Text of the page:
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I wrote a few scripts to help with doing my US Federal taxes this year. To do things like estimating sales tax and parsing information from 1099 forms. I wanted to post this code on GitHub in case someone else might find it useful. However, I'm worried that since I am not a CPA, this could be illegal. I was planning to release it under MIT because of this clause:

THE SOFTWARE IS PROVIDED "AS IS", WITHOUT WARRANTY OF ANY KIND, EXPRESS OR IMPLIED, INCLUDING BUT NOT LIMITED TO THE WARRANTIES OF MERCHANTABILITY, FITNESS FOR A PARTICULAR PURPOSE AND NONINFRINGEMENT. IN NO EVENT SHALL THE AUTHORS OR COPYRIGHT HOLDERS BE LIABLE FOR ANY CLAIM, DAMAGES OR OTHER LIABILITY, WHETHER IN AN ACTION OF CONTRACT, TORT OR OTHERWISE, ARISING FROM, OUT OF OR IN CONNECTION WITH THE SOFTWARE OR THE USE OR OTHER DEALINGS IN THE SOFTWARE.

Which seems like it would cover my liability in case there are any errors with the calculations. I'm concerned though that although my code isn't actually completing any forms, I could be breaking some laws or regulations regarding taxes by posting it online.

Is anyone aware whether or not I am allowed to release tax-related scripts open source? Do I need to add any additional disclaimers?

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    This depends on your jurisdiction – some liabilities cannot be disclaimed, and you might still be subject to various regulations. I think this is more of a law question than about open source. – amon Mar 8 '18 at 19:02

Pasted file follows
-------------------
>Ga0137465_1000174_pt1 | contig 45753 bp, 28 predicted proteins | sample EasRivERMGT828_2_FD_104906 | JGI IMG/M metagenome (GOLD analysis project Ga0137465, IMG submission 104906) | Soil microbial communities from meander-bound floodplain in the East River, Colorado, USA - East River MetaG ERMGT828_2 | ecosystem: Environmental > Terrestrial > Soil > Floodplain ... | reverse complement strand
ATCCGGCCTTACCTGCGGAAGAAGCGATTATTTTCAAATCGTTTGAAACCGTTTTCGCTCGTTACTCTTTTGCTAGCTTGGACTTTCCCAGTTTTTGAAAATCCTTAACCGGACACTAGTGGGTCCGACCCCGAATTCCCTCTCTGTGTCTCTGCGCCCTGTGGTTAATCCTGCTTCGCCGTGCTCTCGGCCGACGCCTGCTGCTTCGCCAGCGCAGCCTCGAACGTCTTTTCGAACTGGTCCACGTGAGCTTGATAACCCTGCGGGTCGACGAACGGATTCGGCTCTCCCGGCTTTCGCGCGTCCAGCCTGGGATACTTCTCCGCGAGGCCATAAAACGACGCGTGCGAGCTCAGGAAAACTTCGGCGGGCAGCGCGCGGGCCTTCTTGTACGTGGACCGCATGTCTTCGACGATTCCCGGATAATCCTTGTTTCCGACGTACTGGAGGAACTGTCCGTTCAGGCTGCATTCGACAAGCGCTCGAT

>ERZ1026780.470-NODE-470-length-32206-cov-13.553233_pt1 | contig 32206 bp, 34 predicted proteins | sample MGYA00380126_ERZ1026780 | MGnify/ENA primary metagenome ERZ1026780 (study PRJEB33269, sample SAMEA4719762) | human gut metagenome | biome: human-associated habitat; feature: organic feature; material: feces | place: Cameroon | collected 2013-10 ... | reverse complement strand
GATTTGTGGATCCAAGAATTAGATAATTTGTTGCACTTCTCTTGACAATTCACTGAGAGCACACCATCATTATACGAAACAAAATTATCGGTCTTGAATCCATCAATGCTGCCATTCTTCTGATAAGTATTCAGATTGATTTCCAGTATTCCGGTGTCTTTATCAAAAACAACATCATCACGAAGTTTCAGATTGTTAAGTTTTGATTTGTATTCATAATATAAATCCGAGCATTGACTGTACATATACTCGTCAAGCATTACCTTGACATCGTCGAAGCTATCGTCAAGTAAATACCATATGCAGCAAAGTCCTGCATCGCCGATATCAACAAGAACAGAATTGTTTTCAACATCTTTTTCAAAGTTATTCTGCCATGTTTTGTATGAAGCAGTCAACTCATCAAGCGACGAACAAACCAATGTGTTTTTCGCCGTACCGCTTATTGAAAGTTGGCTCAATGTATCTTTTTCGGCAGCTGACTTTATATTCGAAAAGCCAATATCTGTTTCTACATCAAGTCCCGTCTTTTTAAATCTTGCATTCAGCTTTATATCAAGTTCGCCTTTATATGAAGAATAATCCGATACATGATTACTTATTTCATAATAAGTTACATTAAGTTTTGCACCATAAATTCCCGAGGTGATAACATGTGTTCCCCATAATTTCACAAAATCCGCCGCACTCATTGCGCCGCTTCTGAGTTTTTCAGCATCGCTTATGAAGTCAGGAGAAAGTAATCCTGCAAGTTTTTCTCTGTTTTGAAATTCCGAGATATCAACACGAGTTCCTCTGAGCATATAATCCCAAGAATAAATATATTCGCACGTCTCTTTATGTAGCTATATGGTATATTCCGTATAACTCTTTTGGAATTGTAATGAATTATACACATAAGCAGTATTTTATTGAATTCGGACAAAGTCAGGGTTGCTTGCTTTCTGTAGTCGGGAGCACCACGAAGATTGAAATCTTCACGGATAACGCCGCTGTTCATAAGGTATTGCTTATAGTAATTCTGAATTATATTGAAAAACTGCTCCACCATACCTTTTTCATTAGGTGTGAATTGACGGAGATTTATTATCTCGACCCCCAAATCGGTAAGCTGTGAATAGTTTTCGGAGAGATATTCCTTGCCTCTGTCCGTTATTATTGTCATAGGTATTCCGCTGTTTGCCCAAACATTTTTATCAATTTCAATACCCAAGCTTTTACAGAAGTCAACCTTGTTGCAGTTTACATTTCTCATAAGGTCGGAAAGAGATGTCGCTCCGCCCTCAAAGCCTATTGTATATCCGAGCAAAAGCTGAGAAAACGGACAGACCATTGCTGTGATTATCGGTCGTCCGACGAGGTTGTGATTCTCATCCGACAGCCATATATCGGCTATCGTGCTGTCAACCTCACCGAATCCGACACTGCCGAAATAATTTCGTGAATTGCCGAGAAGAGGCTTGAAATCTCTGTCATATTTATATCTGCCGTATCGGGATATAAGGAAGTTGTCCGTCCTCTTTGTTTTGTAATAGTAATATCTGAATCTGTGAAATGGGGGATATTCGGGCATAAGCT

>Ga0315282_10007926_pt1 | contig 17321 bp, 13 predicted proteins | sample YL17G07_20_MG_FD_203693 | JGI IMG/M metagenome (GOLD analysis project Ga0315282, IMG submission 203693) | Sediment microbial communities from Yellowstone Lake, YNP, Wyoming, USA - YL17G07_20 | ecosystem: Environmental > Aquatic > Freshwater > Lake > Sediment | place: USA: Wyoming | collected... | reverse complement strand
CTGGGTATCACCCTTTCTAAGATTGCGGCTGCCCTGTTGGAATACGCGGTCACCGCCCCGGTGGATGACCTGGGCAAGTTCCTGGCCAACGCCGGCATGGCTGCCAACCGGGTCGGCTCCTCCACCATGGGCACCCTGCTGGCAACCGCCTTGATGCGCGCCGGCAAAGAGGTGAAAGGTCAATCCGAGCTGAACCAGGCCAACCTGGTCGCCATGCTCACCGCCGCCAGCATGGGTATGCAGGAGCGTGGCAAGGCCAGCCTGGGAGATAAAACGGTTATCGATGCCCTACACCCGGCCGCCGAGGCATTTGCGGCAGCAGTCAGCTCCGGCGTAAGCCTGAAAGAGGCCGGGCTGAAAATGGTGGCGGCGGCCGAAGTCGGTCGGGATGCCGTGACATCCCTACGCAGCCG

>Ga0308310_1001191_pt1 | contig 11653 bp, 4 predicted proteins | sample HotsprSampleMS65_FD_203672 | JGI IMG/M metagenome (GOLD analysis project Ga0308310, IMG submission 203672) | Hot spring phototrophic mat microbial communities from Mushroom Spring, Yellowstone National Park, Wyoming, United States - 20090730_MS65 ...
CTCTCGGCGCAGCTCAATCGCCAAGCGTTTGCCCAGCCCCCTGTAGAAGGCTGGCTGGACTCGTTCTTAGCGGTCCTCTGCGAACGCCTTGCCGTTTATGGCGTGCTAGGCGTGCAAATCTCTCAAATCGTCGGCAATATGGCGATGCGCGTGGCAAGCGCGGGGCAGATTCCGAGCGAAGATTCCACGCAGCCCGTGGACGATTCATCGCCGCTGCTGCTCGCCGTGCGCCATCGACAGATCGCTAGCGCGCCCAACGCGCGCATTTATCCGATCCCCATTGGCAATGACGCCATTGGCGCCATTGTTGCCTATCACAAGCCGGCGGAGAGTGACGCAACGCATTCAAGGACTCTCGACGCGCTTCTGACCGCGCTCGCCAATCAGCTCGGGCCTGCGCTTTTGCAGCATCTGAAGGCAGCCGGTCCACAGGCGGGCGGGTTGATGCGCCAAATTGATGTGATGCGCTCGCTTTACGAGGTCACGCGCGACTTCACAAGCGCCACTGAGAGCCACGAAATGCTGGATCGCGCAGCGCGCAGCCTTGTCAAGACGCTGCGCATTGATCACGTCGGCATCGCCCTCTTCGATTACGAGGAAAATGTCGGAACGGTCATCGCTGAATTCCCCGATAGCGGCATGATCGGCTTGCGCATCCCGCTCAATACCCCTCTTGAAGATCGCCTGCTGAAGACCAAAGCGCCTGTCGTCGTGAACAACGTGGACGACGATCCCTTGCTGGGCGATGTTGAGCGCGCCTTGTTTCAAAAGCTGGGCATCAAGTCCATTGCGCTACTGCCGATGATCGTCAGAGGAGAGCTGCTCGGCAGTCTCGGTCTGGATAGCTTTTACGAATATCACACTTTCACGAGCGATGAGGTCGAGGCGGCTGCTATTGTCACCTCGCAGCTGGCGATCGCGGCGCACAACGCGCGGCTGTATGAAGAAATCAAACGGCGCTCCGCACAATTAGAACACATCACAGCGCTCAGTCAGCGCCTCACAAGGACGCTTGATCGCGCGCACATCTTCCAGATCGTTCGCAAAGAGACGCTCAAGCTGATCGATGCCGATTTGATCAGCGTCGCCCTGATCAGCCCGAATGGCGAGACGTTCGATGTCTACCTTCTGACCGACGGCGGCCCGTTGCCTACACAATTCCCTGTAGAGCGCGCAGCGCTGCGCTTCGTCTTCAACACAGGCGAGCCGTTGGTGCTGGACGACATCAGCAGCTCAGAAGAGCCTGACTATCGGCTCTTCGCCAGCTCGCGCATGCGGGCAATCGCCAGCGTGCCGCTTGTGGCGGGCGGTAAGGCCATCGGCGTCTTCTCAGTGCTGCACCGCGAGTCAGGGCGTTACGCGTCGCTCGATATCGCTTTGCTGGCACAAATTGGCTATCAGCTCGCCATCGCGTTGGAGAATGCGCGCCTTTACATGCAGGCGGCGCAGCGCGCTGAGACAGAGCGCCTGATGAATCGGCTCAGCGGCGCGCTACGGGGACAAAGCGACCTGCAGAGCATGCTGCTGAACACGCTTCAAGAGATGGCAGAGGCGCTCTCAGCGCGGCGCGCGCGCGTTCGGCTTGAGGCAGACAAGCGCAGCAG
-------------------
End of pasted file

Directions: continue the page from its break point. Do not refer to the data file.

• @amon Alright, I'll try the legal SE later. – Rob Rose Mar 8 '18 at 23:14
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    I'm voting to close this question as off-topic because it's about the liability of perceived financial advise, not about the distribution of the source code. law.stackexchange.com would be a better place for it. – Mureinik Mar 9 '18 at 7:19
  • I think that this is a good question as this applies to open source alright – Philippe Ombredanne Mar 12 '18 at 17:27
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I'm concerned though that although my code isn't actually completing any forms, I could be breaking some laws or regulations regarding taxes by posting it online.

I am not aware of any such law. But if your concern is about providing legal or financial advice through this software without having a proper "professional license" that could be a requirement in some jurisdictions (may be in the US?) then you could alright provide an extra disclaimer beyond that of your license to this effect. This is uncommon but could have a purpose. Yet I doubt that software of its own could be considered ass giving any advice whatsoever.

  • Alright, thanks. I'll probably just add an additional disclaimer that the code isn't tax advice. Holding off on accepting this for a couple days though in case anyone else has an answer. – Rob Rose Mar 13 '18 at 18:30
  • A simple disclaimer would be all you need alright IMHO. Simple is best. And with this you really get belt, suspenders and a safety pin ;) – Philippe Ombredanne Mar 13 '18 at 22:33

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